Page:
Diverticular disease is one of the most prevalent medical conditions in the United States.1,2 Symptomatic diverticular disease comprises a spectrum ranging from mildly symptomatic, with a profile similar to irritable bowel syndrome, to acute bouts of diverticulitis with complications such as abscess or perforation.3 Traditional dietary, medical, and surgical approaches are being re-considered in light of newer data. Recent research and clinical studies suggest that inflammation plays a role in the pathophysiology of diverticular disease.4,5 Results from other studies indicate a need to revise current recommendations about dietary modifications.6,7 In response to these and other advances, clinicians are re-examining current standards of care and evaluating the role of emerging therapies in the management of diverticular disease.
1. Everhart JE. The Burden of Digestive Diseases in the United States. Chapter 20. Available at http://www3.niddk.nih.gov/Burden_of_Digestive_Diseases/index.shtml#CHAPTER20.
2. Nguyen GC, Sam J, Anand N. Epidemiological trends and geographic variation in hospital admissions for diverticulitis in the United States. World J Gastroenterol. 2011;17(12):1600-1605.
3. Stollman N, Raskin JB: Diverticular disease of the colon. Lancet. 2004; 363:631-639.
4. Simpson J, Sundler F, Humes DJ, Jenkins D, Scholefield JH, Spiller RC. Post inflammatory damage to the enteric nervous system in diverticular disease and its relationship to symptoms. Neurogastroenterology & Motility. 2009;21(8):847-858.
5. Bianchi M, Festa V, Moretti A, Ciaco A, Mangone M, Tornatore V, et al. Meta-analysis: long-term therapy with rifaximin in the management of uncomplicated diverticular disease. Aliment Pharmacol Ther. 2011;33(8):902-910.
6. Peery AF, Barrett PR, Park D, Rogers AJ, Galanko JA, Martin CF, Sandler RS. A high-fiber diet does not protect against asymptomatic diverticulosis. Gastroenterology. 2012;142(2):266-272.
7. Strate LL, Liu YL, Syngal S, Aldoori WH, Giovannucci, EL. Nut, corn and popcorn consumption and the incidence of diverticular disease. JAMA. 2008; 300(8):907-914.
This activity has been designed to meet the educational needs of gastroenterologists, internists, and surgeons who care for patients with diverticular disease. Other healthcare professionals, including physician assistants (PAs), nurse practitioners (NPs), and nurses, may also participate.
As a result of participating in the activity, learners will be better able to:
- Consider the clinical implications of current evidence supporting the role of chronic inflammation in the pathophysiology of diverticular disease
- Implement strategies to improve the care of patients with diverticular disease based on current evidence
- Evaluate the potential clinical role of new therapeutic approaches in managing diverticular disease in specific patient groups
AMA PRA Category 1 Credit(s)TM
This activity has been planned and implemented in accordance with the Essential Areas and policies of the Accreditation Council for Continuing Medical Education (ACCME) through the joint sponsorship of the American Academy of CME and Alliance Medical Communications. The American Academy of CME is accredited by the ACCME to provide continuing medical education for physicians.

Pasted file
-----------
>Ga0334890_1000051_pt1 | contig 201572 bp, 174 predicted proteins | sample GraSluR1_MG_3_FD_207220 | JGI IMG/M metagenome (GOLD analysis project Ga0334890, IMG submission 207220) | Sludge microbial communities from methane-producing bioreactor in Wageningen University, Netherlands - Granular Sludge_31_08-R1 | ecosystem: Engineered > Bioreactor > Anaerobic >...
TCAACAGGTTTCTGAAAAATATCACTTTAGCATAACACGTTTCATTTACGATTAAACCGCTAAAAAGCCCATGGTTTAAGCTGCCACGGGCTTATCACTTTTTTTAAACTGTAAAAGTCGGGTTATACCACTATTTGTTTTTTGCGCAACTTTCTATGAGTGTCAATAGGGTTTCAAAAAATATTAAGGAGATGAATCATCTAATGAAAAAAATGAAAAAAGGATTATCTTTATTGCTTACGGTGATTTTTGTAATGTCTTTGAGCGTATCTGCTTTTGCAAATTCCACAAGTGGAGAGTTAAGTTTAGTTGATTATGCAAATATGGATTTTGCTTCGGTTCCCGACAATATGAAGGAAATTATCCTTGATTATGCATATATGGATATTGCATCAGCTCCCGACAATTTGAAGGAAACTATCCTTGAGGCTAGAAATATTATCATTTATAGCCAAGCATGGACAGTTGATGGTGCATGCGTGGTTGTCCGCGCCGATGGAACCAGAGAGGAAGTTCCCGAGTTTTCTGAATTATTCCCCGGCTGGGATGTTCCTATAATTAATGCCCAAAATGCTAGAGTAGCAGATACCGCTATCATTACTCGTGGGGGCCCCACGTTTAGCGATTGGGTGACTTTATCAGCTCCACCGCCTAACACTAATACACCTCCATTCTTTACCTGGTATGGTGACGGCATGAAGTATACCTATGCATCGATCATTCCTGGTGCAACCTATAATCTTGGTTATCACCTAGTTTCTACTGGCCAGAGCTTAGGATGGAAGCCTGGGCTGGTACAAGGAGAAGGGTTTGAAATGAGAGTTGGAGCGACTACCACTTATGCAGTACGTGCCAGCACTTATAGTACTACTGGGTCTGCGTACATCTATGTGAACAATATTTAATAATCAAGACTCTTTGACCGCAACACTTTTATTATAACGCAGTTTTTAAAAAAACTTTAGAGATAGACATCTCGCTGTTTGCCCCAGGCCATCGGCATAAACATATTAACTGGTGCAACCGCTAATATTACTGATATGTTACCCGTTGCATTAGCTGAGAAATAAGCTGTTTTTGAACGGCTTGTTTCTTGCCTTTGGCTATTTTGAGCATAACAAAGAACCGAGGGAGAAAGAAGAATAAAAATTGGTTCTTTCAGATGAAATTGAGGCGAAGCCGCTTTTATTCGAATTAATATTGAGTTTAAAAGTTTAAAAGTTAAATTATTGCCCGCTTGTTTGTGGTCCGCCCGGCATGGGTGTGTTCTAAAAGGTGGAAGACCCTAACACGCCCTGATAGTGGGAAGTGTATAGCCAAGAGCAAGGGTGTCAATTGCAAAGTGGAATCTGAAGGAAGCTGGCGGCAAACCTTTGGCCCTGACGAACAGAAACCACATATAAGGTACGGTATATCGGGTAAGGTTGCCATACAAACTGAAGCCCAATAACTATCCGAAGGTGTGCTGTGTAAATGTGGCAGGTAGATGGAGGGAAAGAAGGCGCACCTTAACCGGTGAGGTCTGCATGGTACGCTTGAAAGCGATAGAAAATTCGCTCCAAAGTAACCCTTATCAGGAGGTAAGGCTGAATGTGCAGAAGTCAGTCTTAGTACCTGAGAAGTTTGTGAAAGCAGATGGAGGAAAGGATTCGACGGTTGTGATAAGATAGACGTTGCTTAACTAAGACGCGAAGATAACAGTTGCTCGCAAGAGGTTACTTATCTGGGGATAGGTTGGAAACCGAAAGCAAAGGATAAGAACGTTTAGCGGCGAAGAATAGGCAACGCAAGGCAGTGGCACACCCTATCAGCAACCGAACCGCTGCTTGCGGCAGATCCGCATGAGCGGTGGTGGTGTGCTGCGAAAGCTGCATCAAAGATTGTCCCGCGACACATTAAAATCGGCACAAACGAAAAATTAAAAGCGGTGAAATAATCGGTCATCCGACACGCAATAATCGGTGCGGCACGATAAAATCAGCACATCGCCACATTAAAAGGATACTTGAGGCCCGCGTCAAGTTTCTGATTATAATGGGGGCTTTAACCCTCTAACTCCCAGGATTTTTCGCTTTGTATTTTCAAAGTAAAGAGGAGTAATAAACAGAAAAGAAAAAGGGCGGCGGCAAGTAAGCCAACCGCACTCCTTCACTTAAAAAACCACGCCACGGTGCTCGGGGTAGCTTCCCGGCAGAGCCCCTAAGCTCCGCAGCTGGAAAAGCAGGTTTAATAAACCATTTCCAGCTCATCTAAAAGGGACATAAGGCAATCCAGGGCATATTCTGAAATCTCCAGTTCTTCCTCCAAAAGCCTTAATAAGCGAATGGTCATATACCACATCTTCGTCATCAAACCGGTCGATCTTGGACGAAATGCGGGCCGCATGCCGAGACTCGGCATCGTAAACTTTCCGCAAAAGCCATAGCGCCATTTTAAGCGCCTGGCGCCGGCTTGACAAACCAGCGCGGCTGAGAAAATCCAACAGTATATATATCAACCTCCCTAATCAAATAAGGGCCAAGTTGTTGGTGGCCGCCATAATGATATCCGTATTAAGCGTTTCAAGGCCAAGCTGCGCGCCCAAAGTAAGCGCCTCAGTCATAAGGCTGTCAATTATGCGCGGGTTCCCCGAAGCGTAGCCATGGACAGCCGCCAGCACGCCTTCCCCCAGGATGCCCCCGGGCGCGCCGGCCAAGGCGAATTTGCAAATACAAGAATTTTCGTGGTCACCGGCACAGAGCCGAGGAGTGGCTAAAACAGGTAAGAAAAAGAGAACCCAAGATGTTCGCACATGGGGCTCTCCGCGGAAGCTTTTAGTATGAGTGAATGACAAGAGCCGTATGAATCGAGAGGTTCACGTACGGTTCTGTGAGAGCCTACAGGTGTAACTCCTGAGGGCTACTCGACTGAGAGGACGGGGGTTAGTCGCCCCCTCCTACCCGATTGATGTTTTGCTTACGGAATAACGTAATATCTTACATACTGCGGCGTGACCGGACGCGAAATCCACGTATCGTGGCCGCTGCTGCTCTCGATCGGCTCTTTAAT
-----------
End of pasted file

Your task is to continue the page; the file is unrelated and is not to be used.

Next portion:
The American Academy of CME designates this enduring material for a maximum of 2.0 AMA PRA Category 1 CreditsTM. Physicians should claim only the credit commensurate with the extent of their participation in the activity.
Neil H. Stollman, MD, FACP, FACG, AGAF (Chairman)
Associate Clinical Professor of Medicine
University of California, San Francisco
Chairman, Department of Medicine
Atla Bates Summit Medical Center
Martin H. Floch, MD, MACG, FACP, AGAF
Clinical Professor of Medicine
Yale University School of Medicine
Director of Ambulatory Gastroenterology
Yale Medical Group
New Haven, Connecticut
Robin Spiller, MD
Professor of Gastroenterology
Head, Division of Gastroenterology
Lead Director, Biomedical Research
Nottingham Digestive Diseases Centre
University of Nottingham
Queen’s Medical Centre
Nottingham, United Kingdom
Steven R. Peikin, MD-(Independent Clinical Peer Reviewer)
Professor of Medicine and Head, Division of Gastroenterology and Liver Diseases
Cooper Medical School of Rowan University and Cooper University Hospital
Adjunct Professor of Medicine
University of Medicine and Dentistry in New Jersey and Robert Wood Medical School
Camden, New Jersey
According to the disclosure policy of the Academy, all faculty, planning committee members, editors, managers and other individuals who are in a position to control content are required to disclose any relevant relationships with any commercial interests related to this activity. The existence of these interests or relationships is not viewed as implying bias or decreasing the value of the presentation. All educational materials are reviewed for fair balance, scientific objectivity and levels of evidence. Disclosures are as follows: